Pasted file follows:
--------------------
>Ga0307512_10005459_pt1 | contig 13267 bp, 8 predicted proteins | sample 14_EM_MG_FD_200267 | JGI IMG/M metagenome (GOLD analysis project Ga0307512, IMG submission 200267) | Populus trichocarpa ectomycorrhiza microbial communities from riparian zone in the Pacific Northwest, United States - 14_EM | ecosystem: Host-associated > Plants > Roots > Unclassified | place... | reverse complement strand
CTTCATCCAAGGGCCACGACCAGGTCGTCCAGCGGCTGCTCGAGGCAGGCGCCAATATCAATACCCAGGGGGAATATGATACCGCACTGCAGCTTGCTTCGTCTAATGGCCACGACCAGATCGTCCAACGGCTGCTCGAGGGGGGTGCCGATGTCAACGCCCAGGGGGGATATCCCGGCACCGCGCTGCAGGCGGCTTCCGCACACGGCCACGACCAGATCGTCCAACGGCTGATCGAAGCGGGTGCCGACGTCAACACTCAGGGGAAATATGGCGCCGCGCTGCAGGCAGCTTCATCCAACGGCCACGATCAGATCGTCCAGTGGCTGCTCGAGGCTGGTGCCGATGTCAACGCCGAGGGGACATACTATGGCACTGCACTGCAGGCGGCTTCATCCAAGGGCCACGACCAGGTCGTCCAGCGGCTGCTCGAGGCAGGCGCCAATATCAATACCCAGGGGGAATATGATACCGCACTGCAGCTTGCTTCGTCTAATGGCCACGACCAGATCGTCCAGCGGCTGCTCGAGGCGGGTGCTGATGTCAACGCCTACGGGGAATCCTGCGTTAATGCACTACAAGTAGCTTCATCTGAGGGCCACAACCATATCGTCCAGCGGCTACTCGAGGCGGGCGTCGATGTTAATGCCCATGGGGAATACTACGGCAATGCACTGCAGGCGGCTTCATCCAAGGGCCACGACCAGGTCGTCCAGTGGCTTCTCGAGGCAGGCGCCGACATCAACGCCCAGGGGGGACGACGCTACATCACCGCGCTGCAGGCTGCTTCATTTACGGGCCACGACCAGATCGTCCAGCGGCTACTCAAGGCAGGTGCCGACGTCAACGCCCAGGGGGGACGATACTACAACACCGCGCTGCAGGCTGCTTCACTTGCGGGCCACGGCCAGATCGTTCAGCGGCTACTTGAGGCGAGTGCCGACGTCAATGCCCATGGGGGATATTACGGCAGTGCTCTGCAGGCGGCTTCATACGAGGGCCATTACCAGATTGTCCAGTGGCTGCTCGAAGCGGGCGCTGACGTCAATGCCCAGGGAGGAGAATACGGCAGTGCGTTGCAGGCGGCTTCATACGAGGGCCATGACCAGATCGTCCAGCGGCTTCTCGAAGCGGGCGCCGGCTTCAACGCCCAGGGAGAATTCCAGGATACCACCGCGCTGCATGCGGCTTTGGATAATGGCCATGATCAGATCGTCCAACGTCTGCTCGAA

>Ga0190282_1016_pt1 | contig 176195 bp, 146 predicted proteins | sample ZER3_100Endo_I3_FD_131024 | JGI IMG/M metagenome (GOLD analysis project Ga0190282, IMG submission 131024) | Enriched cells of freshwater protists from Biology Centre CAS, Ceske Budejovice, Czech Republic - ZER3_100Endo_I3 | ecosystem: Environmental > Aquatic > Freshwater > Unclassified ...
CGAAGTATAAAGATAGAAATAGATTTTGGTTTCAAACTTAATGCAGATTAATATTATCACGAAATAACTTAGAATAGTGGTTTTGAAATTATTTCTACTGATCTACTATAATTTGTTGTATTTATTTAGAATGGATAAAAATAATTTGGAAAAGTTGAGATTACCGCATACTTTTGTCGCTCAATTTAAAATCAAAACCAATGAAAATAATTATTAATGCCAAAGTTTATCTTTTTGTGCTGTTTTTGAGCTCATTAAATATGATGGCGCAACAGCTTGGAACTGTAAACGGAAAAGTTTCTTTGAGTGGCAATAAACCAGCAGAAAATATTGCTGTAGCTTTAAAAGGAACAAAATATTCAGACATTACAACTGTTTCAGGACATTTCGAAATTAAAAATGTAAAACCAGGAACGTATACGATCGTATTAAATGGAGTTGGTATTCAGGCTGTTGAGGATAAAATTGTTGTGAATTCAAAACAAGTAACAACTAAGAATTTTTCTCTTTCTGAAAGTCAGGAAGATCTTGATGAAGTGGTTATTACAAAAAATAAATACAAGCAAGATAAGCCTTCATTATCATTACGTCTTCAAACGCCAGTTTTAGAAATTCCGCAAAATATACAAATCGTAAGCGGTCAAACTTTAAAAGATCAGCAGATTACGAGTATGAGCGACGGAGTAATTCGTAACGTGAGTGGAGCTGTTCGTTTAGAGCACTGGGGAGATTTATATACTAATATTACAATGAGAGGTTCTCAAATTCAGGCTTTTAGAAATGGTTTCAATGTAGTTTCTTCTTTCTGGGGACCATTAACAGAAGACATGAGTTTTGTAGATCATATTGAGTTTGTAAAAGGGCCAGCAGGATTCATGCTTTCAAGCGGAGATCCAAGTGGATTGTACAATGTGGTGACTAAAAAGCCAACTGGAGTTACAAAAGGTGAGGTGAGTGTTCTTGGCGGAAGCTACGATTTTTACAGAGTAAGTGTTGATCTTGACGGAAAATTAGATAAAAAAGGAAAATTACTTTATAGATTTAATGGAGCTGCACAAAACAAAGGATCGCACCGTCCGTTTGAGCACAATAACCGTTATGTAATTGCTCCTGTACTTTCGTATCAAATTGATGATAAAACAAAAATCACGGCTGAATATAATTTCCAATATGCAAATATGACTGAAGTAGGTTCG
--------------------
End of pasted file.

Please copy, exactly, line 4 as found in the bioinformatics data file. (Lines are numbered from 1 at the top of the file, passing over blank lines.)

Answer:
CGAAGTATAAAGATAGAAATAGATTTTGGTTTCAAACTTAATGCAGATTAATATTATCACGAAATAACTTAGAATAGTGGTTTTGAAATTATTTCTACTGATCTACTATAATTTGTTGTATTTATTTAGAATGGATAAAAATAATTTGGAAAAGTTGAGATTACCGCATACTTTTGTCGCTCAATTTAAAATCAAAACCAATGAAAATAATTATTAATGCCAAAGTTTATCTTTTTGTGCTGTTTTTGAGCTCATTAAATATGATGGCGCAACAGCTTGGAACTGTAAACGGAAAAGTTTCTTTGAGTGGCAATAAACCAGCAGAAAATATTGCTGTAGCTTTAAAAGGAACAAAATATTCAGACATTACAACTGTTTCAGGACATTTCGAAATTAAAAATGTAAAACCAGGAACGTATACGATCGTATTAAATGGAGTTGGTATTCAGGCTGTTGAGGATAAAATTGTTGTGAATTCAAAACAAGTAACAACTAAGAATTTTTCTCTTTCTGAAAGTCAGGAAGATCTTGATGAAGTGGTTATTACAAAAAATAAATACAAGCAAGATAAGCCTTCATTATCATTACGTCTTCAAACGCCAGTTTTAGAAATTCCGCAAAATATACAAATCGTAAGCGGTCAAACTTTAAAAGATCAGCAGATTACGAGTATGAGCGACGGAGTAATTCGTAACGTGAGTGGAGCTGTTCGTTTAGAGCACTGGGGAGATTTATATACTAATATTACAATGAGAGGTTCTCAAATTCAGGCTTTTAGAAATGGTTTCAATGTAGTTTCTTCTTTCTGGGGACCATTAACAGAAGACATGAGTTTTGTAGATCATATTGAGTTTGTAAAAGGGCCAGCAGGATTCATGCTTTCAAGCGGAGATCCAAGTGGATTGTACAATGTGGTGACTAAAAAGCCAACTGGAGTTACAAAAGGTGAGGTGAGTGTTCTTGGCGGAAGCTACGATTTTTACAGAGTAAGTGTTGATCTTGACGGAAAATTAGATAAAAAAGGAAAATTACTTTATAGATTTAATGGAGCTGCACAAAACAAAGGATCGCACCGTCCGTTTGAGCACAATAACCGTTATGTAATTGCTCCTGTACTTTCGTATCAAATTGATGATAAAACAAAAATCACGGCTGAATATAATTTCCAATATGCAAATATGACTGAAGTAGGTTCG